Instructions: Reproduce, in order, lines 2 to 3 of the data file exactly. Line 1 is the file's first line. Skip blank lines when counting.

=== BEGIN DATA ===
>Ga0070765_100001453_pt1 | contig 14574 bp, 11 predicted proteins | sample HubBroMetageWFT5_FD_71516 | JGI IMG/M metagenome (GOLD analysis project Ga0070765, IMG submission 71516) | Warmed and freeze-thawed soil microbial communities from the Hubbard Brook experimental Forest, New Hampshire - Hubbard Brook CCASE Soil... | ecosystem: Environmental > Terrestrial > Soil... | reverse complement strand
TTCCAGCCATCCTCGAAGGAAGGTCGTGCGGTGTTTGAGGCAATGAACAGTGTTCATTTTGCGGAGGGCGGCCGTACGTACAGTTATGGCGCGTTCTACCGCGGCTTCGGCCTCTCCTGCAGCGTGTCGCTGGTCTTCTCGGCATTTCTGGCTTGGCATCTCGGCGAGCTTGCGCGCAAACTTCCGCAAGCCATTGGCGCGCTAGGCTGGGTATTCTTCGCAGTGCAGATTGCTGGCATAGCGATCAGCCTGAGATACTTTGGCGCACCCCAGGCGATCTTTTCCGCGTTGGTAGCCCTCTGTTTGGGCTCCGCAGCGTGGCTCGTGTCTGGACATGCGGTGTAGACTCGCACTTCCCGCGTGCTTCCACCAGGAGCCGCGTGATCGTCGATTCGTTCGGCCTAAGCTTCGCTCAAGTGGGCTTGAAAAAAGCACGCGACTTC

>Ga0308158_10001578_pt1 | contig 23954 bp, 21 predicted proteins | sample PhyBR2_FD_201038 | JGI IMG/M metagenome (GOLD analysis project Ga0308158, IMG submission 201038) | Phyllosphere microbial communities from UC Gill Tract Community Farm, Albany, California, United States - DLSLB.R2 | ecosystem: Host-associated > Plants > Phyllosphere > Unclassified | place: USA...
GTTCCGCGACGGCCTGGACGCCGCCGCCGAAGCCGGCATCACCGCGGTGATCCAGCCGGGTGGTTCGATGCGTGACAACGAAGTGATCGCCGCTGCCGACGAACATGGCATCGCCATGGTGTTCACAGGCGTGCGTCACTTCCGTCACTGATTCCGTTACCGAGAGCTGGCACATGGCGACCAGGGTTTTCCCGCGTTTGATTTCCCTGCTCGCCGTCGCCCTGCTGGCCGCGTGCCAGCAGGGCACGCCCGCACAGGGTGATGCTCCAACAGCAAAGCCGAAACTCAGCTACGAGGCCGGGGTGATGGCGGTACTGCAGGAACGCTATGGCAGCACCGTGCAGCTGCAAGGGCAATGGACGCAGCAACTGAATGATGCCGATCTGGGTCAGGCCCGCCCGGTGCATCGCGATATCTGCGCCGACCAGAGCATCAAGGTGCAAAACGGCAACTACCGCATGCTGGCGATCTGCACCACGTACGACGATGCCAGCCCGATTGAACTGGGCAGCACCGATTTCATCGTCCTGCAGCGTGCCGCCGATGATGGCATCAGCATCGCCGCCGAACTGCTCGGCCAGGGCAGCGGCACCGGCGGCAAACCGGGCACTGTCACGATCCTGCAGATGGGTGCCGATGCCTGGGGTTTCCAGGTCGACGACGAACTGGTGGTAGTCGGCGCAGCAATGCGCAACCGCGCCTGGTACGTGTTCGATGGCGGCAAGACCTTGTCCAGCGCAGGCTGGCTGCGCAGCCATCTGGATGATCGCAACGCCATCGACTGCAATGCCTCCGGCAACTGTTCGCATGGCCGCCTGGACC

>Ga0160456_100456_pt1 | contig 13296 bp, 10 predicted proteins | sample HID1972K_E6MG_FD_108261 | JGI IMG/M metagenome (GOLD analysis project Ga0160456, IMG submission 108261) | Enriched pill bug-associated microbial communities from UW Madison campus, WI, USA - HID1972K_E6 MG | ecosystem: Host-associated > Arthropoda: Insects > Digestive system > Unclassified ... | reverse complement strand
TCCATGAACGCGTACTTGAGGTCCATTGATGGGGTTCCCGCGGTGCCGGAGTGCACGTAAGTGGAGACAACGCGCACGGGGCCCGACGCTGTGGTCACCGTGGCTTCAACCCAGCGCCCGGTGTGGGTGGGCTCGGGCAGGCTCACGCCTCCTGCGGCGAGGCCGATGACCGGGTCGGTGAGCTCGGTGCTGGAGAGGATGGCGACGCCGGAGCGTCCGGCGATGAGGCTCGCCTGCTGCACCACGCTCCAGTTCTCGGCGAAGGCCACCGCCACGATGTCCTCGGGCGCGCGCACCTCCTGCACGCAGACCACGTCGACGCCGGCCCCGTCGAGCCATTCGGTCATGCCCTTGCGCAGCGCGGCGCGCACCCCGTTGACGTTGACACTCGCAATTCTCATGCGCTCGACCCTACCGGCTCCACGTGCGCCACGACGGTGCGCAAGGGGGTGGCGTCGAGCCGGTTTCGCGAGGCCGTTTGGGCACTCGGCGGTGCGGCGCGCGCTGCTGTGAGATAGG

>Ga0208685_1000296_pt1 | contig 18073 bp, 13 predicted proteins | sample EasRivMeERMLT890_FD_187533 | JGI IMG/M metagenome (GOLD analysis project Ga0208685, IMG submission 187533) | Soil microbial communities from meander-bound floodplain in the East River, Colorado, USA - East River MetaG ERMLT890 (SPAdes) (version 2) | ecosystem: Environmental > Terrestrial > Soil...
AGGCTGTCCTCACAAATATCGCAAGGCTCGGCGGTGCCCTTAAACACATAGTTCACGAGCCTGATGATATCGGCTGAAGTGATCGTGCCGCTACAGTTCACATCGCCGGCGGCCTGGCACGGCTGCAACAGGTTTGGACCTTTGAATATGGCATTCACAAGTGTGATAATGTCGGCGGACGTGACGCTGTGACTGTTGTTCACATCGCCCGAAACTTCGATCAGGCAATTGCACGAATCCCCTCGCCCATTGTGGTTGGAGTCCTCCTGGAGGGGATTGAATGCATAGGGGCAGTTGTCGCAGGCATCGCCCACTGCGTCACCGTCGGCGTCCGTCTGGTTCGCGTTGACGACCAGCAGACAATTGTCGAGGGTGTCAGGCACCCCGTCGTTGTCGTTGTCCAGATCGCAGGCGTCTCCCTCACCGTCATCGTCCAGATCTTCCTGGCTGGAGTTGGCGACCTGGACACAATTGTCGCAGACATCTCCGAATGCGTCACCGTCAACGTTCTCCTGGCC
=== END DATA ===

TTCCAGCCATCCTCGAAGGAAGGTCGTGCGGTGTTTGAGGCAATGAACAGTGTTCATTTTGCGGAGGGCGGCCGTACGTACAGTTATGGCGCGTTCTACCGCGGCTTCGGCCTCTCCTGCAGCGTGTCGCTGGTCTTCTCGGCATTTCTGGCTTGGCATCTCGGCGAGCTTGCGCGCAAACTTCCGCAAGCCATTGGCGCGCTAGGCTGGGTATTCTTCGCAGTGCAGATTGCTGGCATAGCGATCAGCCTGAGATACTTTGGCGCACCCCAGGCGATCTTTTCCGCGTTGGTAGCCCTCTGTTTGGGCTCCGCAGCGTGGCTCGTGTCTGGACATGCGGTGTAGACTCGCACTTCCCGCGTGCTTCCACCAGGAGCCGCGTGATCGTCGATTCGTTCGGCCTAAGCTTCGCTCAAGTGGGCTTGAAAAAAGCACGCGACTTC

>Ga0308158_10001578_pt1 | contig 23954 bp, 21 predicted proteins | sample PhyBR2_FD_201038 | JGI IMG/M metagenome (GOLD analysis project Ga0308158, IMG submission 201038) | Phyllosphere microbial communities from UC Gill Tract Community Farm, Albany, California, United States - DLSLB.R2 | ecosystem: Host-associated > Plants > Phyllosphere > Unclassified | place: USA...